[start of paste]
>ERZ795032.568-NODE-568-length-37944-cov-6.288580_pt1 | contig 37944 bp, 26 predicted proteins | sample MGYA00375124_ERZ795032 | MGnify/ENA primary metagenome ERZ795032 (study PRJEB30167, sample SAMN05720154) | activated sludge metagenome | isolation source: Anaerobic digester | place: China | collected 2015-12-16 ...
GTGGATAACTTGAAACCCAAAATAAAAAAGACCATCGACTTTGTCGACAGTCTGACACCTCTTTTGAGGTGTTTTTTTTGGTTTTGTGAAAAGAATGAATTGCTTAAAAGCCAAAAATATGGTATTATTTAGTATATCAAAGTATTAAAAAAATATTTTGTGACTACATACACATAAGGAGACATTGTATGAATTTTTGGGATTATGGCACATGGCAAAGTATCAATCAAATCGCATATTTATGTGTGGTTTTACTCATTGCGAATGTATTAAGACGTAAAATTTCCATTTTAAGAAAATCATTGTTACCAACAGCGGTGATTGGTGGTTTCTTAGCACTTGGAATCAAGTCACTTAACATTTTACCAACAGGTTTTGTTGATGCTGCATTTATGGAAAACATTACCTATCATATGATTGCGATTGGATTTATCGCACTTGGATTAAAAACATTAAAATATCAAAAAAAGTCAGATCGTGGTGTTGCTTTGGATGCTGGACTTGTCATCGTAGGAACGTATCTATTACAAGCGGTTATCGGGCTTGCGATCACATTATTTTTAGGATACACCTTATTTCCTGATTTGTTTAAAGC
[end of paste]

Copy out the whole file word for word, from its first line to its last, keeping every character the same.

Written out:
>ERZ795032.568-NODE-568-length-37944-cov-6.288580_pt1 | contig 37944 bp, 26 predicted proteins | sample MGYA00375124_ERZ795032 | MGnify/ENA primary metagenome ERZ795032 (study PRJEB30167, sample SAMN05720154) | activated sludge metagenome | isolation source: Anaerobic digester | place: China | collected 2015-12-16 ...
GTGGATAACTTGAAACCCAAAATAAAAAAGACCATCGACTTTGTCGACAGTCTGACACCTCTTTTGAGGTGTTTTTTTTGGTTTTGTGAAAAGAATGAATTGCTTAAAAGCCAAAAATATGGTATTATTTAGTATATCAAAGTATTAAAAAAATATTTTGTGACTACATACACATAAGGAGACATTGTATGAATTTTTGGGATTATGGCACATGGCAAAGTATCAATCAAATCGCATATTTATGTGTGGTTTTACTCATTGCGAATGTATTAAGACGTAAAATTTCCATTTTAAGAAAATCATTGTTACCAACAGCGGTGATTGGTGGTTTCTTAGCACTTGGAATCAAGTCACTTAACATTTTACCAACAGGTTTTGTTGATGCTGCATTTATGGAAAACATTACCTATCATATGATTGCGATTGGATTTATCGCACTTGGATTAAAAACATTAAAATATCAAAAAAAGTCAGATCGTGGTGTTGCTTTGGATGCTGGACTTGTCATCGTAGGAACGTATCTATTACAAGCGGTTATCGGGCTTGCGATCACATTATTTTTAGGATACACCTTATTTCCTGATTTGTTTAAAGC